ciA^A

CH2SCH2CF3

metolazone (Zaroxolyn)

FIGURE 10. Chemical structures of selected thiazide and thiazide-like diuretics.

zide diuretics are analogs of l,2,4-benzothiadiazine-l,l-dioxide and evolved from chemical modification of sulfonamides that were noted to produce diuresis and chloruresis. Many of these thiazide diuretics retain a sulfamyl side-group on the benzene ring (see Fig. 10), which imparts varying carbonic an-hydrase inhibiting activity to these compounds. The order of potency for carbonic anhydrase inhibition by commonly used diuretics is chlorthalidone (67) > benzthiazide (50) > polythiazide (40) > chlorothiazide (14) > hydrochlorothiazide (1) > bendroflumethiazide (0.07). The carbonic anhydrase inhibiting capability of certain thiazides has caused confusion and resulted in incorrect conclusions in some studies. Caution should be exercised when interpreting results of experiments where reductions in NaCl transport were caused by thiazides with the highest carbonic anhydrase inhibiting potencies since the thiazide effect may be due to carbonic anhydrase inhibition rather than a direct action on the Na/Cl cotransporter. For example, some thiazides reduce proximal tubule sodium reabsorption. As detailed below, the thiazide-sensitive Na/ CI cotransporter protein is not expressed in the proximal tubule so that these thiazide effects on proximal tubules likely relate to their carbonic anhydrase inhibiting capacity in a manner identical to that for acetazolamide (see Carbonic Anhydrase Inhibitors, above).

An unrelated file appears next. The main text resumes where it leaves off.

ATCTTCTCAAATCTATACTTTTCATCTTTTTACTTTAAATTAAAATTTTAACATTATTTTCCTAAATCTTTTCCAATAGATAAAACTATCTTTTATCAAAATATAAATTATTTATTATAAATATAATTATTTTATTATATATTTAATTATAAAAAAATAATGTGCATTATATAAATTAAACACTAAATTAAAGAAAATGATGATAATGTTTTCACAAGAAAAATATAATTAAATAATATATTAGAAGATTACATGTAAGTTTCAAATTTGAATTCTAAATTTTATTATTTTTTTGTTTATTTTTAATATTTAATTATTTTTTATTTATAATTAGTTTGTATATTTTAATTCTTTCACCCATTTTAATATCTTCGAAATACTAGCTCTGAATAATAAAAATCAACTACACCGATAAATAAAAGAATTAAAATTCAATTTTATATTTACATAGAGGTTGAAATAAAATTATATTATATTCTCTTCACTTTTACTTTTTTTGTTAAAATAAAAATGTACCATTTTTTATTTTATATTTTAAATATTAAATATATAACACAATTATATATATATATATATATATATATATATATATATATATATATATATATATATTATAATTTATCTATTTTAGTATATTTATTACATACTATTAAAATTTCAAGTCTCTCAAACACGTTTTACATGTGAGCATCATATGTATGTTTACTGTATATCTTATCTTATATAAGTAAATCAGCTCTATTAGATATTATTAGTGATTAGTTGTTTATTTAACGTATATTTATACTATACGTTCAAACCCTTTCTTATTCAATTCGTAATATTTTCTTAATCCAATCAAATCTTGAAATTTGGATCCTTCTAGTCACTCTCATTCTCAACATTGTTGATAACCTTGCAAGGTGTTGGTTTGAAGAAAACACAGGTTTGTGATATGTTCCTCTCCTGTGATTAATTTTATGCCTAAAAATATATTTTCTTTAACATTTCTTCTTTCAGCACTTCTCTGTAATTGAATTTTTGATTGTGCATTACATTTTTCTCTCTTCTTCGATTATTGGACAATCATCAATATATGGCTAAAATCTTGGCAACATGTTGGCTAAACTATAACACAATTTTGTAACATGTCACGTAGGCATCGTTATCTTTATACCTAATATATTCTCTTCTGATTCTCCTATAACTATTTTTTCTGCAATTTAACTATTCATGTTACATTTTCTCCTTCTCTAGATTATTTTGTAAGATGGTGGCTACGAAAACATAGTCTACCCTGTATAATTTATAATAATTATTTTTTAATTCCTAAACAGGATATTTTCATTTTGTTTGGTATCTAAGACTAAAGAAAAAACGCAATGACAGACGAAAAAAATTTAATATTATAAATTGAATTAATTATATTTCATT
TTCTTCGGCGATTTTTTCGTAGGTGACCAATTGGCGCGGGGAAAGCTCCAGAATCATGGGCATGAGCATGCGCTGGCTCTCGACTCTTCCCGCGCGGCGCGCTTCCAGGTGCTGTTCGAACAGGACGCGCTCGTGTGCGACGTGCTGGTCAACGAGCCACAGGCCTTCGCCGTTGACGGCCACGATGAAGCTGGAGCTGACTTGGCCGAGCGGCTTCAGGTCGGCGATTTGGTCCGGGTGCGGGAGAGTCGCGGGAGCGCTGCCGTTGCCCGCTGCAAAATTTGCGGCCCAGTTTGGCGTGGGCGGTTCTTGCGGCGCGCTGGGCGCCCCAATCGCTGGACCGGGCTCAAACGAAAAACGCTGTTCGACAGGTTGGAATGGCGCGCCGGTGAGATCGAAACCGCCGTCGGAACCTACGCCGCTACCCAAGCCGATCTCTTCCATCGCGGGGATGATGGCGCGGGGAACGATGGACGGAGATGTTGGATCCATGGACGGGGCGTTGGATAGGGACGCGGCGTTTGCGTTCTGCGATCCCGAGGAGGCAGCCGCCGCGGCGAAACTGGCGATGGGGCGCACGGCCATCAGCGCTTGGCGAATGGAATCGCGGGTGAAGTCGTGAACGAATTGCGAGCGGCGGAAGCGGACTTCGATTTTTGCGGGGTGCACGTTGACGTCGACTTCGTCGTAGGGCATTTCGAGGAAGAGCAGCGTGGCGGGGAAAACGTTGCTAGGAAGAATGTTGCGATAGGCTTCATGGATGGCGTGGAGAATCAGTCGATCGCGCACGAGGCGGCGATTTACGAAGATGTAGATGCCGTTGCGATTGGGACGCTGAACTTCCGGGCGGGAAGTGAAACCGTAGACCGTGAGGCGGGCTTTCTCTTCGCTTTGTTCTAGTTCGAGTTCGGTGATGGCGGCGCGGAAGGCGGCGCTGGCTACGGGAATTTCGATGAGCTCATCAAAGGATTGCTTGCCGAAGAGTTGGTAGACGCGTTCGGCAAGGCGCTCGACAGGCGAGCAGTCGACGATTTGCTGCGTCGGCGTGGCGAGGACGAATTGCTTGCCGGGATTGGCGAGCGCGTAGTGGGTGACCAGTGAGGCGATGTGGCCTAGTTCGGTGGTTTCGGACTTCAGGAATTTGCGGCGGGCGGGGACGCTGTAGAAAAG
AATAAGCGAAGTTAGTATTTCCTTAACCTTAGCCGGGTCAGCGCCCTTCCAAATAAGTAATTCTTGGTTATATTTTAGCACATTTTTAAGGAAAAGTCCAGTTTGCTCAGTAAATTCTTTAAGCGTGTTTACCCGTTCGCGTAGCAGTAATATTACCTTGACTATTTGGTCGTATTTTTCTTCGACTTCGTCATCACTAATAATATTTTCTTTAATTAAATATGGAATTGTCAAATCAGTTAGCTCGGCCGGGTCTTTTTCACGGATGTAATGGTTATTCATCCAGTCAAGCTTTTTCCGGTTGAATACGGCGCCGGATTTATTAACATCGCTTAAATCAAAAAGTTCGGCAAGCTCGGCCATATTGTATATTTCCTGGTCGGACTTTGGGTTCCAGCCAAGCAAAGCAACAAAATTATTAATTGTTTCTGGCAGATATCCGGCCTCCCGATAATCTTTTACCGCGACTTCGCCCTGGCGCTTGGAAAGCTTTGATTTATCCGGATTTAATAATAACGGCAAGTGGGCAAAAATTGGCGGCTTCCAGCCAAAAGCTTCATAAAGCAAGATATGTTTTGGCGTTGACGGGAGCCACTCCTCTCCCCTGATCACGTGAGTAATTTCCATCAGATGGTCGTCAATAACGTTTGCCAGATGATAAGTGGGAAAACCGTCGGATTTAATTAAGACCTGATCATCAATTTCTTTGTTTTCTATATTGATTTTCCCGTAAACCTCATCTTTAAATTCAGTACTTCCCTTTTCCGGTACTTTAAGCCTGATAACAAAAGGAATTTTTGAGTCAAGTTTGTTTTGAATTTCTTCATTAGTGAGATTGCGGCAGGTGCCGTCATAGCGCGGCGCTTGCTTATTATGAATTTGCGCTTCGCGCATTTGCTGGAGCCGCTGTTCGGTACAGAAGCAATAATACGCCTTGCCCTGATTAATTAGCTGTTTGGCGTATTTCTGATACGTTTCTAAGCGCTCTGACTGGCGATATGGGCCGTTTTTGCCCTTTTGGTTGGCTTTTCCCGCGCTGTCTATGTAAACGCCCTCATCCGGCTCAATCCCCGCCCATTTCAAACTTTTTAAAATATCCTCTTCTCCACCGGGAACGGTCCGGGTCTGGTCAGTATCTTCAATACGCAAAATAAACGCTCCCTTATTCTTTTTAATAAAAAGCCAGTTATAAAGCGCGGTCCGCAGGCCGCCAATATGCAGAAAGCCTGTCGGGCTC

Model of NaCl Transport

The generally accepted mechanism of salt reabsorption by the distal convoluted tubule is shown schematically in Fig. 11. About 5-7% of filtered NaCl is reabsorbed by the distal convoluted tubule. The entry of each sodium ion across the apical membrane of distal convoluted tubule cells is directly and tightly coupled in an electroneutral fashion to one chloride ion by the Na/Cl cotrans-porter. As in the case of NaCl absorption by the thick ascending limb, the entry of these ions is a secondary active transport process because it depends on the favorable electrochemical Na+ gradient that is maintained by the active extrusion of Na' from the cell by the basolateral Na+/K+/ATPase. The specific mechanism of Cl" exit across the basolateral membrane is less clear but probably involves a CI" channel, although other mechanisms such as K/Cl cotransport have not been excluded.

The two most important modulators of the rate of sodium absorption and potassium secretion by the distal convoluted tubule and cortical collecting duct are the amount of sodium delivered and the plasma mineralocorticoid level. The magnitude of NaCl reabsorption increases pari passu with salt delivery. Absolute sodium reabsorption, measured during in vivo microperfusion experiments, was proportional to the distal load. Evidently, the sodium load delivered

Distal

Distal

FIGURE 11. Model of NaCl absorption by the distal convoluted tubule.